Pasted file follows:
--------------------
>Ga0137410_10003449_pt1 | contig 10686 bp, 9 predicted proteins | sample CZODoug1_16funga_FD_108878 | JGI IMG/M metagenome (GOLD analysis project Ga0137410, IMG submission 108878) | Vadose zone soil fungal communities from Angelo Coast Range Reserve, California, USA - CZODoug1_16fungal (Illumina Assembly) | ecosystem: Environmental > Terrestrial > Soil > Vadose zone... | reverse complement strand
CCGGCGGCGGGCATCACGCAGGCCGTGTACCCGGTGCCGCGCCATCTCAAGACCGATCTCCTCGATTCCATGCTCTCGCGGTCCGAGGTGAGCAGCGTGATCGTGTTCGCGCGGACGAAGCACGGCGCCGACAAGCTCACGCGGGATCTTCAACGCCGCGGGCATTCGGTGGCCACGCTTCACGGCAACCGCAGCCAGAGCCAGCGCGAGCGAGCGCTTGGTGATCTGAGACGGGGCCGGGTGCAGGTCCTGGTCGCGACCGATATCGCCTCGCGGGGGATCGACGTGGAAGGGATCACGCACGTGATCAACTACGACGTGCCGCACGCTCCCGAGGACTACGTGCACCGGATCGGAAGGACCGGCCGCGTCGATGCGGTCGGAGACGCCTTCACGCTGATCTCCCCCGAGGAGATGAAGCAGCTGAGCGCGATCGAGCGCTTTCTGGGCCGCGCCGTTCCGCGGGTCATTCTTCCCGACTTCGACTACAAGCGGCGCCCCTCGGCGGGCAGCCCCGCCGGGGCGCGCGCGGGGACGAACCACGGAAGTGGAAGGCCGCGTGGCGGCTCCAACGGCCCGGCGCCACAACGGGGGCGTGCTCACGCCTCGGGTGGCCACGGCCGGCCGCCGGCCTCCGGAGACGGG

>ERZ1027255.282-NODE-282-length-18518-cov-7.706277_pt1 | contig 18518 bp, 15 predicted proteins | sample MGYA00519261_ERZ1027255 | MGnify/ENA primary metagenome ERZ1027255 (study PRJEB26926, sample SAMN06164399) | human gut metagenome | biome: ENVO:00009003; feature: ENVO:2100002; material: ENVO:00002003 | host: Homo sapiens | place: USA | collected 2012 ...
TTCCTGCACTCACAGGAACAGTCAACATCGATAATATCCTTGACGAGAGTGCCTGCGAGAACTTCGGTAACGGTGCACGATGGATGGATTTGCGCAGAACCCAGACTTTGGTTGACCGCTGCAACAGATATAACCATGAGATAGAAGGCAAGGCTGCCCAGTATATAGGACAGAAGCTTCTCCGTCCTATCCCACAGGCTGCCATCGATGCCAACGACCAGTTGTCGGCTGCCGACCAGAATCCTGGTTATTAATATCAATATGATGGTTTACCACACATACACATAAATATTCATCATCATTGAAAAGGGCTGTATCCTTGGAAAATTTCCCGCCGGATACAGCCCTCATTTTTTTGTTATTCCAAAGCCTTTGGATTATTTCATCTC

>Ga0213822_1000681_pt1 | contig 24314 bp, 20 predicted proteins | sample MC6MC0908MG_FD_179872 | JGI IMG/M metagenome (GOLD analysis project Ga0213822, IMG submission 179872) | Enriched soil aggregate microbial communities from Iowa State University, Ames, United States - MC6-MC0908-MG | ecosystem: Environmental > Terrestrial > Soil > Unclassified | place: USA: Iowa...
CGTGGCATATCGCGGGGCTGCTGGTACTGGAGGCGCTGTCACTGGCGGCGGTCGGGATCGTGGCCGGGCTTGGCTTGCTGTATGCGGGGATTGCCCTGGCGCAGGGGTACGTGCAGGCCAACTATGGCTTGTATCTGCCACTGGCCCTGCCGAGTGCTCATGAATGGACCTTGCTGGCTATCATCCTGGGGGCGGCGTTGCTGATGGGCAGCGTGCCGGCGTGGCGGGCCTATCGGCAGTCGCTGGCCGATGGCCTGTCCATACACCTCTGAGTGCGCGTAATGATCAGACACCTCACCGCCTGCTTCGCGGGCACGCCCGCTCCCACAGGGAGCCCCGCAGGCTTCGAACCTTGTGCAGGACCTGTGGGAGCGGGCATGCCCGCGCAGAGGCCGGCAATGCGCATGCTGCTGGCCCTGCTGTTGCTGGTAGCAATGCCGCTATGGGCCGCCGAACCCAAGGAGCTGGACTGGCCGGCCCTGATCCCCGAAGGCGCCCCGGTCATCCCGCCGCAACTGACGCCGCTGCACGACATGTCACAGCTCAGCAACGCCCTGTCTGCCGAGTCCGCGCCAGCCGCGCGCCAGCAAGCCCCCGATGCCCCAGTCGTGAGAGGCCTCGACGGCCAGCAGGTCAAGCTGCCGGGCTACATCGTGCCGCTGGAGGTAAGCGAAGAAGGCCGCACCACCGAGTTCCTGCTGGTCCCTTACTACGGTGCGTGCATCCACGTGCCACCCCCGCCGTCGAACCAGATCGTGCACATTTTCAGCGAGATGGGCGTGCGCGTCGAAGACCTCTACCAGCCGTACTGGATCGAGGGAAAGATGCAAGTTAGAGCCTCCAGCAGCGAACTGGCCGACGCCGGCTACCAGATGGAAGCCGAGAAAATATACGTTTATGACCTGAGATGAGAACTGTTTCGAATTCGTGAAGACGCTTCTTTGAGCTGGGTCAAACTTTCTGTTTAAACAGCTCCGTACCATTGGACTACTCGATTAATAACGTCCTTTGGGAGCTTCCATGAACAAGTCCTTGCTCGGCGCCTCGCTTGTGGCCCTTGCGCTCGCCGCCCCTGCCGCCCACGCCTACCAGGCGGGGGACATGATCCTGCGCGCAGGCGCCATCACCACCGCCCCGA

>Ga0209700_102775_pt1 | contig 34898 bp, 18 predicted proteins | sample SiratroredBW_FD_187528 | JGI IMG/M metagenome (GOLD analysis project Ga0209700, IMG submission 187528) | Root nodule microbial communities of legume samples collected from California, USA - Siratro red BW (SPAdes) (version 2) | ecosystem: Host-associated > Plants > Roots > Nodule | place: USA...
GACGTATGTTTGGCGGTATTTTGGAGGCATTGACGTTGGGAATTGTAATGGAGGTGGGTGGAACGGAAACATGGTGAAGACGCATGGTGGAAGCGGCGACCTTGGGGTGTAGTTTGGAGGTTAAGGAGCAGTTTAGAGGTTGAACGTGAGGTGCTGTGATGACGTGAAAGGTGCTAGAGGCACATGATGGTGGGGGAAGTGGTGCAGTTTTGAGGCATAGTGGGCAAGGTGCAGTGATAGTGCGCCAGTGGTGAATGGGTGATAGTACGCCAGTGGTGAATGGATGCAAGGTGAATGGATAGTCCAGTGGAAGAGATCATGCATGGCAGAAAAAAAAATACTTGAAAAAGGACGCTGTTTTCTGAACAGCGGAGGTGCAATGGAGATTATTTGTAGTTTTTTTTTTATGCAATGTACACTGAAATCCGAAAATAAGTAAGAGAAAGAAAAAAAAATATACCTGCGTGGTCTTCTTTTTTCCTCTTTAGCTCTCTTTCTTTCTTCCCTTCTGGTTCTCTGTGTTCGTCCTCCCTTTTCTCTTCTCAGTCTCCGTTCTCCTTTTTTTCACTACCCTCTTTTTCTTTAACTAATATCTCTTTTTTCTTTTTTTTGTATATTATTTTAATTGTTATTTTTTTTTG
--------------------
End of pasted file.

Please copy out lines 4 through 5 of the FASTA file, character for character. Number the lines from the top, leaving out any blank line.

TTCCTGCACTCACAGGAACAGTCAACATCGATAATATCCTTGACGAGAGTGCCTGCGAGAACTTCGGTAACGGTGCACGATGGATGGATTTGCGCAGAACCCAGACTTTGGTTGACCGCTGCAACAGATATAACCATGAGATAGAAGGCAAGGCTGCCCAGTATATAGGACAGAAGCTTCTCCGTCCTATCCCACAGGCTGCCATCGATGCCAACGACCAGTTGTCGGCTGCCGACCAGAATCCTGGTTATTAATATCAATATGATGGTTTACCACACATACACATAAATATTCATCATCATTGAAAAGGGCTGTATCCTTGGAAAATTTCCCGCCGGATACAGCCCTCATTTTTTTGTTATTCCAAAGCCTTTGGATTATTTCATCTC

>Ga0213822_1000681_pt1 | contig 24314 bp, 20 predicted proteins | sample MC6MC0908MG_FD_179872 | JGI IMG/M metagenome (GOLD analysis project Ga0213822, IMG submission 179872) | Enriched soil aggregate microbial communities from Iowa State University, Ames, United States - MC6-MC0908-MG | ecosystem: Environmental > Terrestrial > Soil > Unclassified | place: USA: Iowa...